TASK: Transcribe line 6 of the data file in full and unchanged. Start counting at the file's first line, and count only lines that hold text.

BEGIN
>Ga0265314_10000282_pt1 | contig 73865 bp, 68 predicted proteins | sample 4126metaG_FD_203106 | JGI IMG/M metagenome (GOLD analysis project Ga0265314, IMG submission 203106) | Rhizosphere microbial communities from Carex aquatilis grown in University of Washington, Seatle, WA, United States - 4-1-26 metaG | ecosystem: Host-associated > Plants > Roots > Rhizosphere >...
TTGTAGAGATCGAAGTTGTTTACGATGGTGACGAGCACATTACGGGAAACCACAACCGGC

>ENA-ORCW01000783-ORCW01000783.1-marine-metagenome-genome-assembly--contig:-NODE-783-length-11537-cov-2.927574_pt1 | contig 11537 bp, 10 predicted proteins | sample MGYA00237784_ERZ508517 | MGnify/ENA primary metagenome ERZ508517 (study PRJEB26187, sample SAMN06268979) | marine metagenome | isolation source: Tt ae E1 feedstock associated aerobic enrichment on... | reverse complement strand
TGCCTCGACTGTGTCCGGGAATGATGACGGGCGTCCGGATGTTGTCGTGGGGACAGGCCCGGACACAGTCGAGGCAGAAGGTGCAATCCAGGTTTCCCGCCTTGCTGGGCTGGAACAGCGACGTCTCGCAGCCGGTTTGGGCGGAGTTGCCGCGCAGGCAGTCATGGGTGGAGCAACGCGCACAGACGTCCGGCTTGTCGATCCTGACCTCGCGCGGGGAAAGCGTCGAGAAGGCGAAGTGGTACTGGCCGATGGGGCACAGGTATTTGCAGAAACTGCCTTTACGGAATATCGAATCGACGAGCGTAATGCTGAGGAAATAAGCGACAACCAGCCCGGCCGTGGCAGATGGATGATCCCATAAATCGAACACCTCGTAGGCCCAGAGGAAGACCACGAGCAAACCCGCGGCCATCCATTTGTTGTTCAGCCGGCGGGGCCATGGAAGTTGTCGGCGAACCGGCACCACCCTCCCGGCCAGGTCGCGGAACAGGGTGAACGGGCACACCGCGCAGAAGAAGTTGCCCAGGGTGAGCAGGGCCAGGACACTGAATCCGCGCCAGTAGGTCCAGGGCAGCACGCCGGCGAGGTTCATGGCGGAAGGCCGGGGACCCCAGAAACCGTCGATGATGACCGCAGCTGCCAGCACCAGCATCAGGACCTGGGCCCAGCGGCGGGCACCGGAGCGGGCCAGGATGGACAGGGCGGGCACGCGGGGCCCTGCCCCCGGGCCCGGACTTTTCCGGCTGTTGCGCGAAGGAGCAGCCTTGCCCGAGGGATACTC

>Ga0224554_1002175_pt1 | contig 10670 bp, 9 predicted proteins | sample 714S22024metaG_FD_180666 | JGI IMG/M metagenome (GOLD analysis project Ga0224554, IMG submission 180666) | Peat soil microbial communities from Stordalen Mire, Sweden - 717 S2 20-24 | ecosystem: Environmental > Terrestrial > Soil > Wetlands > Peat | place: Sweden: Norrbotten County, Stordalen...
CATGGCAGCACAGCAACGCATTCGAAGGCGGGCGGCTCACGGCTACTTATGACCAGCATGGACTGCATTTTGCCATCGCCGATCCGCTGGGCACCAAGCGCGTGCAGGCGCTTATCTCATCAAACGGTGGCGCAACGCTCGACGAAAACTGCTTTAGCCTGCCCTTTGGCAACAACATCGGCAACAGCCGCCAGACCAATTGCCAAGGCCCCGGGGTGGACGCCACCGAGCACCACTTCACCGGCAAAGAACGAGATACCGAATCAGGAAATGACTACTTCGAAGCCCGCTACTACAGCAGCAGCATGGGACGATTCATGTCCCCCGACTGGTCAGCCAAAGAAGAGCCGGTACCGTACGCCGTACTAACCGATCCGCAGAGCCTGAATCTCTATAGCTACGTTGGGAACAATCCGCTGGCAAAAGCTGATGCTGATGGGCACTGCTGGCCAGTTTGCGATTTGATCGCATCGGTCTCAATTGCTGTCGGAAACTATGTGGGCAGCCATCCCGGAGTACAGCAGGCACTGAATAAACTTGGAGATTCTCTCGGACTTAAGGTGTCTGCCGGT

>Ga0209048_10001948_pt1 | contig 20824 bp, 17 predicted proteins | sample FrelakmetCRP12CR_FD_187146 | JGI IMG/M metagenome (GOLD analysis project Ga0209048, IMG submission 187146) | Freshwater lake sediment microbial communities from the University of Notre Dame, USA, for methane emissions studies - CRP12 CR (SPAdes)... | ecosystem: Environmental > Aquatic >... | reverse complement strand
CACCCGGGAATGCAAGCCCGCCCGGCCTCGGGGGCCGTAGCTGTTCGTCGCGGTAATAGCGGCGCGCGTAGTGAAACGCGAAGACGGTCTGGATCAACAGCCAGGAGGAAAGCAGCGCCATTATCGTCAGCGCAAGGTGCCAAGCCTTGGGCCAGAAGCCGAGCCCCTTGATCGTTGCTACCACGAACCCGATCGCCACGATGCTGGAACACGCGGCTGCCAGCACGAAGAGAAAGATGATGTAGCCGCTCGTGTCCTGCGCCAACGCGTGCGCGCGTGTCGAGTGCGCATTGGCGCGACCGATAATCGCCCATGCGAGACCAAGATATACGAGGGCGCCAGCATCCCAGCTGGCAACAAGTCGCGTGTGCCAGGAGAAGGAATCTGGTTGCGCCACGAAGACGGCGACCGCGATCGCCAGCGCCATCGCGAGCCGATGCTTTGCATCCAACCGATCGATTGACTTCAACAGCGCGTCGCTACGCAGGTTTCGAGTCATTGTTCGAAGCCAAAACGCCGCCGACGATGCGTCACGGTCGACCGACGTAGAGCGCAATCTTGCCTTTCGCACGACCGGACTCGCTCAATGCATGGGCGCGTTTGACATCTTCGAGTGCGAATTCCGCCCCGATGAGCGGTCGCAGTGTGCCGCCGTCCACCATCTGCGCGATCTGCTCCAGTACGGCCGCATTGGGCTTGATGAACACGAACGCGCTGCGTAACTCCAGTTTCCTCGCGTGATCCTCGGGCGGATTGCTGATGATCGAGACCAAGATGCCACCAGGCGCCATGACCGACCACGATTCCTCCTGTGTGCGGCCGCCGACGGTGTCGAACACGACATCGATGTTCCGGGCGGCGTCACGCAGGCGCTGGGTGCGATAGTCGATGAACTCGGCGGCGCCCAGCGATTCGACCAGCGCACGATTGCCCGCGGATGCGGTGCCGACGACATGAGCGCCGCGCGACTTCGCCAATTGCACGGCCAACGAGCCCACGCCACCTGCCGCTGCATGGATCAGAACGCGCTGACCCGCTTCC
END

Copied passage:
CATGGCAGCACAGCAACGCATTCGAAGGCGGGCGGCTCACGGCTACTTATGACCAGCATGGACTGCATTTTGCCATCGCCGATCCGCTGGGCACCAAGCGCGTGCAGGCGCTTATCTCATCAAACGGTGGCGCAACGCTCGACGAAAACTGCTTTAGCCTGCCCTTTGGCAACAACATCGGCAACAGCCGCCAGACCAATTGCCAAGGCCCCGGGGTGGACGCCACCGAGCACCACTTCACCGGCAAAGAACGAGATACCGAATCAGGAAATGACTACTTCGAAGCCCGCTACTACAGCAGCAGCATGGGACGATTCATGTCCCCCGACTGGTCAGCCAAAGAAGAGCCGGTACCGTACGCCGTACTAACCGATCCGCAGAGCCTGAATCTCTATAGCTACGTTGGGAACAATCCGCTGGCAAAAGCTGATGCTGATGGGCACTGCTGGCCAGTTTGCGATTTGATCGCATCGGTCTCAATTGCTGTCGGAAACTATGTGGGCAGCCATCCCGGAGTACAGCAGGCACTGAATAAACTTGGAGATTCTCTCGGACTTAAGGTGTCTGCCGGT